Although work has only just started on the $10bn Yanbu Export Refinery on the Red Sea coast of Saudi Arabia, the project has already been in the news for years.
The initial announcement that a 400,000 barrel-a-day export refinery was going to be constructed was one of the first signals of intent by Saudi Aramco that the state-owned oil giant was going to begin processing its huge reserves of crude. It had traditionally stuck to the tried and tested method of shipping crude to the marketplace to be refined.
The US’ ConocoPhillips came on board as a joint venture partner and, being the world’s fifth largest refiner, it seemed like an excellent choice. But when the US firm exited the project last year Aramco was left with some very big decisions to make regarding the scheme.
Full credit must go to Aramco for recognising that despite ConocoPhillips’ reticence, the project still made commercial sense. Having decided to go it alone, Aramco was confident that it would only be a matter of time before interested parties would start to emerge again.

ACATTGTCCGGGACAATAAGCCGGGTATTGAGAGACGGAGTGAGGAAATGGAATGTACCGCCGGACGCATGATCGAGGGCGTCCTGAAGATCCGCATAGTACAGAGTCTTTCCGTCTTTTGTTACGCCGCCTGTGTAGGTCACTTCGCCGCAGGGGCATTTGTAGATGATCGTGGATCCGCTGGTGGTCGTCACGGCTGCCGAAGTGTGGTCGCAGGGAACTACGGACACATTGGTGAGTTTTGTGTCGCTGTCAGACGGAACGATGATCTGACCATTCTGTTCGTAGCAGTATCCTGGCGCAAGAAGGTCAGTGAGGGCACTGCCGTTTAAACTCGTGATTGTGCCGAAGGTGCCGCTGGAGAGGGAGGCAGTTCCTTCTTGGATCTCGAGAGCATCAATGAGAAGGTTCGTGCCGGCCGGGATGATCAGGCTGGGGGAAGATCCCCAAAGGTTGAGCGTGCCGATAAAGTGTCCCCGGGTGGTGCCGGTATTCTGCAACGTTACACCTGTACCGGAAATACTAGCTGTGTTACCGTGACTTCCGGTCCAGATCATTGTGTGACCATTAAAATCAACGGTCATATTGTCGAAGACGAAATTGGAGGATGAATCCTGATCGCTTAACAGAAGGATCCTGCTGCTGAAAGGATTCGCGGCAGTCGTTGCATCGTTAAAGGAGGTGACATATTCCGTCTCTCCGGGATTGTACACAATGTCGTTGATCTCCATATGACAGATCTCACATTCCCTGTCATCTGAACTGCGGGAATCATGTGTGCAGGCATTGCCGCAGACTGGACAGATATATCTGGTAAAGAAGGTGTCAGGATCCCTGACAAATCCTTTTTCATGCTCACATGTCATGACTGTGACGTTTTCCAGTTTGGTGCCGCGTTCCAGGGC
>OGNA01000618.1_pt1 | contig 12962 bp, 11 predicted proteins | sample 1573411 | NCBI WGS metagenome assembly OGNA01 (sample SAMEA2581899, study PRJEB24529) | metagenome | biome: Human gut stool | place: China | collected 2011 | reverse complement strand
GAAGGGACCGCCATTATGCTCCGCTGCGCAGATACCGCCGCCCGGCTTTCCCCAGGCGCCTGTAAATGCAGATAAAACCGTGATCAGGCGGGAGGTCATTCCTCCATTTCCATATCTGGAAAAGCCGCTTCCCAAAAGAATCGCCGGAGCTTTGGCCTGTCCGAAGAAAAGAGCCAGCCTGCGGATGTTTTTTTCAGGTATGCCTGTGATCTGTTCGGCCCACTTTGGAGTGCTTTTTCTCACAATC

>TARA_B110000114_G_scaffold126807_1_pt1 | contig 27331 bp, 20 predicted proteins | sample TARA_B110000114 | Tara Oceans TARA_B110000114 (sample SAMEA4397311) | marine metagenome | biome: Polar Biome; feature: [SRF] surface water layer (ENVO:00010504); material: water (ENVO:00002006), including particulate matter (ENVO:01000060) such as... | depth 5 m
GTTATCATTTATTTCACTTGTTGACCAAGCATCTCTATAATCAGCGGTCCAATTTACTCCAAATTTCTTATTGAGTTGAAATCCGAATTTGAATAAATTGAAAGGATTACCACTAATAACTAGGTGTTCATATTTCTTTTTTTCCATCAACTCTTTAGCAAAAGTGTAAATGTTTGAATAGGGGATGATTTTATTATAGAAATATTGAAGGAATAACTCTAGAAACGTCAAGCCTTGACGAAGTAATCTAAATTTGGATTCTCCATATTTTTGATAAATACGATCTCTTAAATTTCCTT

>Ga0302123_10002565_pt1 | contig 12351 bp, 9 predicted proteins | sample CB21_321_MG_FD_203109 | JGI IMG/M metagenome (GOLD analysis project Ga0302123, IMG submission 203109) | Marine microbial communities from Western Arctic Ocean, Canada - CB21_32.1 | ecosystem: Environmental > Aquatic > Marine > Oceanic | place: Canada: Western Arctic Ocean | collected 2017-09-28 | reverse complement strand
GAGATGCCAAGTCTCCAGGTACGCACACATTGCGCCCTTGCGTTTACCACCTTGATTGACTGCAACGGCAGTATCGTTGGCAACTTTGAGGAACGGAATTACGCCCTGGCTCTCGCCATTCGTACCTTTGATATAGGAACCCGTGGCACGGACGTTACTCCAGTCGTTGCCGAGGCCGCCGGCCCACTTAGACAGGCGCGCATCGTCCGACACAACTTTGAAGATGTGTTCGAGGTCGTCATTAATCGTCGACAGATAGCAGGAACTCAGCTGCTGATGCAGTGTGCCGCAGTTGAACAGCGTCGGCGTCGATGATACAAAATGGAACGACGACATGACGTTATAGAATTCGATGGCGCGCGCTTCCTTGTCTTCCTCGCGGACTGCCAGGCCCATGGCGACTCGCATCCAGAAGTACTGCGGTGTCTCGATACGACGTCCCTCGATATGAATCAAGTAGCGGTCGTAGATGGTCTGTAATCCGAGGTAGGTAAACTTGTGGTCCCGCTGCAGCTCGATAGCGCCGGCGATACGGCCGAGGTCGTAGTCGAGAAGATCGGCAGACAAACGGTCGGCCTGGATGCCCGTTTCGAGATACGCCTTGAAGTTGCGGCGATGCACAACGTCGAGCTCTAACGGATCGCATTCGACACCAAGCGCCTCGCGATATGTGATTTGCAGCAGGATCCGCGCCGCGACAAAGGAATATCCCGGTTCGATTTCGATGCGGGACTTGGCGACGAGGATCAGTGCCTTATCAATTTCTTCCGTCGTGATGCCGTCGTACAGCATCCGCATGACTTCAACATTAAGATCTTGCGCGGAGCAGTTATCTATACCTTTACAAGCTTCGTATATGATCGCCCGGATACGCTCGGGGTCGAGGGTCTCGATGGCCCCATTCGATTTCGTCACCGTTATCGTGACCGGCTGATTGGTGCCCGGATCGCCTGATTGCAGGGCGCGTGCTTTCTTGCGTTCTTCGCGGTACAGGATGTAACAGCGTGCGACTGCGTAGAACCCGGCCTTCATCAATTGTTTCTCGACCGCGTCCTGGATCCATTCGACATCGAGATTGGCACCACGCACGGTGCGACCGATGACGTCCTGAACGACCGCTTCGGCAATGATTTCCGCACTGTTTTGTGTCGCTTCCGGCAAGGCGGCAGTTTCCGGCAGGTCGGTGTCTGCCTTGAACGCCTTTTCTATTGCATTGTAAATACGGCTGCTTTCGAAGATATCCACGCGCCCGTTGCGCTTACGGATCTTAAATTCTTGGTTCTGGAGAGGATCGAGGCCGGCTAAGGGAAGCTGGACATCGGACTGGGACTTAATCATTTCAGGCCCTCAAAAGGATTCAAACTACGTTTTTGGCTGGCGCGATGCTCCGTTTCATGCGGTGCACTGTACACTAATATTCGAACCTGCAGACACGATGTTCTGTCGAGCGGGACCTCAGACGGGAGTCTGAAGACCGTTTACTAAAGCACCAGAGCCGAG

Aramco’s wait is looking like it is not going to be a long one as China’s Sinopec is in talks to sign up as a partner for Yanbu, now renamed the Red Sea Refining Company.
If a deal is reached it could be even sweeter than the original one with ConocoPhillips. Sinopec is looking to increase its presence in the Middle East and is also the third largest oil refiner in the world.
The potential tie-up already has a proven track-record as both firms are involved in a joint venture refinery project in China with the US’ ExxonMobil. Another positive factor is Sinopec is extremely solvent and, like Aramco, can easily pay for its share of the project, thus possibly negating the need for project finance.
Whatever the outcome of the talks, Aramco is in a strong position on this deal. Sometimes having the faith to press on with something pays dividends and Yanbu is proof of this.